The Chinese state-owned enterprise hired about 500 Pakistani workers, mostly from Karachi and its surrounding townships and villages. However, since the zero-COVID policy was implemented in 2020, many workers have been unable to leave the plant. They told ABC Investigations they feared losing their jobs if they asked to go outside.

Since the pandemic, Pakistan’s unemployment rate rose to 6.5 per cent in 2021. More than 31 per cent of Pakistan’s youth are currently unemployed, according to research.

Workers from the Karachi plant spoke to the ABC on the condition of anonymity, for fear of reprisals. One worker claimed he received permission to visit his family in February but was not called to go back to work until August. He claimed management feared he might bring the deadly virus back to the plant.

ABC Investigations has seen copies of some workers’ leave application forms, including a request for going back home “after six months” of being locked down inside the plant. From the window of his room, Yusuf can see the contours of the mountain on which his home town, Gulshen e-Hadeed, sits. “My home is only 30 minutes’ drive from here, but I can’t see my mother, my brother, when I miss them”, Yusuf said. Bilal also lives in Gulshen e-Hadeed. As the father of two young children, he said his family “suffered a lot” from the prolonged separation. He was not able to take his 3-year-old child to the hospital when he was ill and could not attend his uncle’s funeral. “I decided to leave the company after seeing the difficulties my wife and family were facing,” Bilal said.

“But the company did not pay me for at least five months. “Most of the workers [at the site] are forced to work there because there is huge unemployment in the area, and it is difficult to get a job easily these days.” Workers returning to the plant claim they are subjected to prolonged isolation periods without payment. This has been the case with other Chinese projects in Pakistan.

A vast network of highways, railways and energy plants is being built under the aegis of CPEC that will span the length and breadth of Pakistan. However, opacity has been a hallmark of the CPEC projects, with little public information about the development and financing of specific projects and their terms.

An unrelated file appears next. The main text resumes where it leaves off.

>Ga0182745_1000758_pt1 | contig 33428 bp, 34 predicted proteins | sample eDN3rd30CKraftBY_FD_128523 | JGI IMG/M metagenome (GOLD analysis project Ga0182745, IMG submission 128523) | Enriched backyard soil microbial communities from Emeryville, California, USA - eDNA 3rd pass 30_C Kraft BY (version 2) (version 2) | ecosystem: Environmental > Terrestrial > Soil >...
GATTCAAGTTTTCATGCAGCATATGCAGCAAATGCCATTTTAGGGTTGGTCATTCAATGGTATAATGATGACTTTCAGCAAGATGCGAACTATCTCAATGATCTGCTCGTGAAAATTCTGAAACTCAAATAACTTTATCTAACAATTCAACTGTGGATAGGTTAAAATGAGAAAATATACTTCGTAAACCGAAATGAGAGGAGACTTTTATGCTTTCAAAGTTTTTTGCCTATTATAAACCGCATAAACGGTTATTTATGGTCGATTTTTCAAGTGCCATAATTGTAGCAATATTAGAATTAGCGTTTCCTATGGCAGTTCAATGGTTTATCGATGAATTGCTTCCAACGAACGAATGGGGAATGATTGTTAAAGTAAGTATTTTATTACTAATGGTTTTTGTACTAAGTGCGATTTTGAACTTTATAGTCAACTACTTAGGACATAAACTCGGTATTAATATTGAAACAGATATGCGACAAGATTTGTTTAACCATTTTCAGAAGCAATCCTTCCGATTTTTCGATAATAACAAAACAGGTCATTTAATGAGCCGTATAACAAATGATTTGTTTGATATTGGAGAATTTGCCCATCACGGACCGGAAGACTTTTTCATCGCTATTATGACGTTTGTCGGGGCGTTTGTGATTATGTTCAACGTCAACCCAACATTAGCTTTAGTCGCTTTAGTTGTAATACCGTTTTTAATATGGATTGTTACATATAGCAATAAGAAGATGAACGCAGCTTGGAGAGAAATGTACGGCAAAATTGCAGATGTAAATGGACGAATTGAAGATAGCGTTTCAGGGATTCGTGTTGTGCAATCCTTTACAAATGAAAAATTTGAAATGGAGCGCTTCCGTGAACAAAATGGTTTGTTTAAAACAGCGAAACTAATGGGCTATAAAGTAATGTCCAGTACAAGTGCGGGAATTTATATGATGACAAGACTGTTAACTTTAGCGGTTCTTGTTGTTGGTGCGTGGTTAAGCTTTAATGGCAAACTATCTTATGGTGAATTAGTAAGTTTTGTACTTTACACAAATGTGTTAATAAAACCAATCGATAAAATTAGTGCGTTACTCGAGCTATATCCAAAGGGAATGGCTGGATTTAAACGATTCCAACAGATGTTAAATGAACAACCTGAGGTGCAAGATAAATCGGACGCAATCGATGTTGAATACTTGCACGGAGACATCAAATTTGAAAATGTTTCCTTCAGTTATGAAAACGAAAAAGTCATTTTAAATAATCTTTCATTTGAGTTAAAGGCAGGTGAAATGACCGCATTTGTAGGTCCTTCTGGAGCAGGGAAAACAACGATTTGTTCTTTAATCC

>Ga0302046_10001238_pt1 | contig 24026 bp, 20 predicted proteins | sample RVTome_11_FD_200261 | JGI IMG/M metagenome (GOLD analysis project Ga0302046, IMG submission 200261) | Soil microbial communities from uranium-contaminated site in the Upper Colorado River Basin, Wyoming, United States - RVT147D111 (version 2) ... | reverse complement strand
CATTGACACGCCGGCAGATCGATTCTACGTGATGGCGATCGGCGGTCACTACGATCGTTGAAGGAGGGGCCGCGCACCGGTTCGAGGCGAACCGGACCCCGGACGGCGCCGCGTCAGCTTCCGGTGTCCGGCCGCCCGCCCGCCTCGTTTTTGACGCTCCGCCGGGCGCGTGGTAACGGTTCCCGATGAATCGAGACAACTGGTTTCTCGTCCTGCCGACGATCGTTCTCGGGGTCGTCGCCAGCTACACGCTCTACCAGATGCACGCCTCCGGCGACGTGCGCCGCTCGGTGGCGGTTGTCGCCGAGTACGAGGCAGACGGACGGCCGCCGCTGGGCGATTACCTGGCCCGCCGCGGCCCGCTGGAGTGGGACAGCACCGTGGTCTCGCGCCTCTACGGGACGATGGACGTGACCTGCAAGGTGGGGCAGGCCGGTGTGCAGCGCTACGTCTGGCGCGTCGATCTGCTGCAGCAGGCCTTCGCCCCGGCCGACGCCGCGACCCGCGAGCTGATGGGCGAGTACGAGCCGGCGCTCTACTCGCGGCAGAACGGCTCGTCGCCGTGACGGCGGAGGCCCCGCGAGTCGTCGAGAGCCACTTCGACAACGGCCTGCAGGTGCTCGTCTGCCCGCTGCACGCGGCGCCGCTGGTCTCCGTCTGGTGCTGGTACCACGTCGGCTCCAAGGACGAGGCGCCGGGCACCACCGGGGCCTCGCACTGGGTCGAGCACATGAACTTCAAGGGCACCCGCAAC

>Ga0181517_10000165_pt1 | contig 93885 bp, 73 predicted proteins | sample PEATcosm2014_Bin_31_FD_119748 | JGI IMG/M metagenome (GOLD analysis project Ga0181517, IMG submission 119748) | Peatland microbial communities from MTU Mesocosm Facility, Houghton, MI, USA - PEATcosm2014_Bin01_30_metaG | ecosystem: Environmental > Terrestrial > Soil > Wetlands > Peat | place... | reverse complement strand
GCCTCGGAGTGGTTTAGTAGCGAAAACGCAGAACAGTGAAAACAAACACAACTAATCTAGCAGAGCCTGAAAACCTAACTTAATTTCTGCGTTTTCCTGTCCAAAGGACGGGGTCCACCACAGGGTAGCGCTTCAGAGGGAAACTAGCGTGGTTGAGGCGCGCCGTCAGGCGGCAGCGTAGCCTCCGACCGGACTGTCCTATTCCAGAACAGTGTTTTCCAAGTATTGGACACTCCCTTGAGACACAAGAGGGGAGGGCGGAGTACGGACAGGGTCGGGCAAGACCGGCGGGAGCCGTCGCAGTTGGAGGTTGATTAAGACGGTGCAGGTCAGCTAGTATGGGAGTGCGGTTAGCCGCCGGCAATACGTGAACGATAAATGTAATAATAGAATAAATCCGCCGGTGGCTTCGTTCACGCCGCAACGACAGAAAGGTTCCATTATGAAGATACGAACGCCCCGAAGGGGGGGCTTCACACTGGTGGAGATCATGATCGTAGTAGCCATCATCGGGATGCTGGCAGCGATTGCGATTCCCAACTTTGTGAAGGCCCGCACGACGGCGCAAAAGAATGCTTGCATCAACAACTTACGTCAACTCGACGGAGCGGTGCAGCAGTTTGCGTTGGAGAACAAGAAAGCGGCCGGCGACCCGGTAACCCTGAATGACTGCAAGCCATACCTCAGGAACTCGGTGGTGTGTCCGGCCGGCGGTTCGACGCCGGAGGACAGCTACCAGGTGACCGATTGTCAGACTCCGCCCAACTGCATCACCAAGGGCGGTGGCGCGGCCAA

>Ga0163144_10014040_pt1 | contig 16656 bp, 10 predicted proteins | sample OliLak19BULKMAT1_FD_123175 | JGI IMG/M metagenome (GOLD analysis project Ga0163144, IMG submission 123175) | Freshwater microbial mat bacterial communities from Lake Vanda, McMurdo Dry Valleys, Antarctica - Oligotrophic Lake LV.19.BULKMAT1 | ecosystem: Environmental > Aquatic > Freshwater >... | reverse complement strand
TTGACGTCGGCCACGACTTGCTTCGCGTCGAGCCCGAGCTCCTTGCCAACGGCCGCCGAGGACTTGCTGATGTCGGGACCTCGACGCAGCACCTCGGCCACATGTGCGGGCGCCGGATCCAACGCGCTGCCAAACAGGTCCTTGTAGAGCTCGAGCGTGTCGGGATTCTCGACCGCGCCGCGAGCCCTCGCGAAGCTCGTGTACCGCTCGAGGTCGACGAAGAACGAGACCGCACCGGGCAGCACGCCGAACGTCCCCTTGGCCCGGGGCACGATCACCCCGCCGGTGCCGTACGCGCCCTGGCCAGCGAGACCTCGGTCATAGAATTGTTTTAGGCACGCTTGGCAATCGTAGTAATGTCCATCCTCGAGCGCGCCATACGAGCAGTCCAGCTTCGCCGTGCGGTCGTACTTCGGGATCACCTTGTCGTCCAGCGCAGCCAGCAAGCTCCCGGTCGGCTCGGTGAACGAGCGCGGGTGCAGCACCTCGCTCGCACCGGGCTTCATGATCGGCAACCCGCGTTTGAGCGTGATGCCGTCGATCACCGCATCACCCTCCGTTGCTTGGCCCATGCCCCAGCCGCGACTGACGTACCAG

With a total foreign debt topping $US245 billion ($387 billion), Islamabad’s growing dependence on foreign money has been a concern for some experts. The CPEC projects alone account for more than $US80 billion ($126 billion). Many say this debt has provoked growing resentment against China in some quarters. In April, an explosion caused by a suicide bomber ripped through a van parked on a university campus in Karachi, killing three Chinese nationals.

Pakistan’s government vowed to safeguard CPEC projects and ensure “foolproof security of Chinese working across the country”, including setting up a foreign security cell, comprising more than 9,000 regular soldiers of the Pakistan Army and 6,000 paramilitary personnel.

The ABC has confirmed members of the Pakistan military are policing the Karachi power plant. In a letter addressed to the Private Power & Infrastructure Board, PowerChina thanked the Pakistan Army for its “strong support” for its management of COVID-19 restrictions, singling out the assistance of “the 441brigade commander and the 36th battalion commander”. Until now, the military deployment inside the plant has been confidential.

A group chat message obtained by ABC Investigations shows Chinese manager Shao Lian Qiu warning a group of Pakistan workers “not (to) publicise or discuss the configuration of security facilities and security forces in the promises”.

“It is forbidden to take pictures and send them to the outside world. If the above incidents are discovered, military police will confiscate their mobile phones and, at the same time, dispose[sic] of relevant personnel,” Mr Shao wrote, meaning any informants would be laid off.

In China, the unrelenting COVID-19 restrictions have triggered anger and concern among Chinese citizens, who feel they are being held hostage by the government’s harsh lockdowns and policies.

ABC Investigations contacted Pakistan’s federal minister for planning, Ahsan Iqqbal, and the chairman of CPEC’s parliamentary committee, Sher Ali Arbab, for comment but received no response.

The National Electric Power Regulatory Authority and Private Power & Infrastructure Board also did not respond. (Courtesy – abc.net.au)